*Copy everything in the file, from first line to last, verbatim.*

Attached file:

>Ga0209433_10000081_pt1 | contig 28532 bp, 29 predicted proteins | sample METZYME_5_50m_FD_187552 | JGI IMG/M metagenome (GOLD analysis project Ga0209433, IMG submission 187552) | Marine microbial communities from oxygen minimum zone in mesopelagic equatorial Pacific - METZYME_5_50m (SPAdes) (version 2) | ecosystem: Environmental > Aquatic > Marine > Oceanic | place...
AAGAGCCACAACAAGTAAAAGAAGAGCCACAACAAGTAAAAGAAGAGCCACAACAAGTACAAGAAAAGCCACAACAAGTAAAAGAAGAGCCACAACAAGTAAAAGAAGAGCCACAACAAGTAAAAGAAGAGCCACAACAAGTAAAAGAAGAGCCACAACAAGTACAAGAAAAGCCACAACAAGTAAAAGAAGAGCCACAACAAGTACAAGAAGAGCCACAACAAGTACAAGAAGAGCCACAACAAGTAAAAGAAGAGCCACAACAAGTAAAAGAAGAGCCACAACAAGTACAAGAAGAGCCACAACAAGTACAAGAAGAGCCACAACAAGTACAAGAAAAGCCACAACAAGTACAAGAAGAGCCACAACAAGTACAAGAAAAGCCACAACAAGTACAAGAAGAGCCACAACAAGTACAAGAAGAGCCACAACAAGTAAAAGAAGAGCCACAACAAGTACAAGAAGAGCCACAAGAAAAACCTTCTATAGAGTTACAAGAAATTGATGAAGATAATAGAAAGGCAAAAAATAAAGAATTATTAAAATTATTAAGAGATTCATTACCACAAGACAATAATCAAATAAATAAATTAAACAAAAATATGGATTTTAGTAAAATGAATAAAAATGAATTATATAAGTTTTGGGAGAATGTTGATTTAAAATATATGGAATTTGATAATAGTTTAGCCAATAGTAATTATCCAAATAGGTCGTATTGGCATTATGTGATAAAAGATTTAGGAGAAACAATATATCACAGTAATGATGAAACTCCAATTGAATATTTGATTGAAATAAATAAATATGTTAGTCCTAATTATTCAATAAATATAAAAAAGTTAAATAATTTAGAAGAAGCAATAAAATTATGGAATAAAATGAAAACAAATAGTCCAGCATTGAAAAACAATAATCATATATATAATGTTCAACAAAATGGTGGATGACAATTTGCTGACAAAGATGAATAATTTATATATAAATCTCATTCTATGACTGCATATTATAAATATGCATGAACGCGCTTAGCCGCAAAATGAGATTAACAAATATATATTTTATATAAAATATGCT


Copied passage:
>Ga0209433_10000081_pt1 | contig 28532 bp, 29 predicted proteins | sample METZYME_5_50m_FD_187552 | JGI IMG/M metagenome (GOLD analysis project Ga0209433, IMG submission 187552) | Marine microbial communities from oxygen minimum zone in mesopelagic equatorial Pacific - METZYME_5_50m (SPAdes) (version 2) | ecosystem: Environmental > Aquatic > Marine > Oceanic | place...
AAGAGCCACAACAAGTAAAAGAAGAGCCACAACAAGTAAAAGAAGAGCCACAACAAGTACAAGAAAAGCCACAACAAGTAAAAGAAGAGCCACAACAAGTAAAAGAAGAGCCACAACAAGTAAAAGAAGAGCCACAACAAGTAAAAGAAGAGCCACAACAAGTACAAGAAAAGCCACAACAAGTAAAAGAAGAGCCACAACAAGTACAAGAAGAGCCACAACAAGTACAAGAAGAGCCACAACAAGTAAAAGAAGAGCCACAACAAGTAAAAGAAGAGCCACAACAAGTACAAGAAGAGCCACAACAAGTACAAGAAGAGCCACAACAAGTACAAGAAAAGCCACAACAAGTACAAGAAGAGCCACAACAAGTACAAGAAAAGCCACAACAAGTACAAGAAGAGCCACAACAAGTACAAGAAGAGCCACAACAAGTAAAAGAAGAGCCACAACAAGTACAAGAAGAGCCACAAGAAAAACCTTCTATAGAGTTACAAGAAATTGATGAAGATAATAGAAAGGCAAAAAATAAAGAATTATTAAAATTATTAAGAGATTCATTACCACAAGACAATAATCAAATAAATAAATTAAACAAAAATATGGATTTTAGTAAAATGAATAAAAATGAATTATATAAGTTTTGGGAGAATGTTGATTTAAAATATATGGAATTTGATAATAGTTTAGCCAATAGTAATTATCCAAATAGGTCGTATTGGCATTATGTGATAAAAGATTTAGGAGAAACAATATATCACAGTAATGATGAAACTCCAATTGAATATTTGATTGAAATAAATAAATATGTTAGTCCTAATTATTCAATAAATATAAAAAAGTTAAATAATTTAGAAGAAGCAATAAAATTATGGAATAAAATGAAAACAAATAGTCCAGCATTGAAAAACAATAATCATATATATAATGTTCAACAAAATGGTGGATGACAATTTGCTGACAAAGATGAATAATTTATATATAAATCTCATTCTATGACTGCATATTATAAATATGCATGAACGCGCTTAGCCGCAAAATGAGATTAACAAATATATATTTTATATAAAATATGCT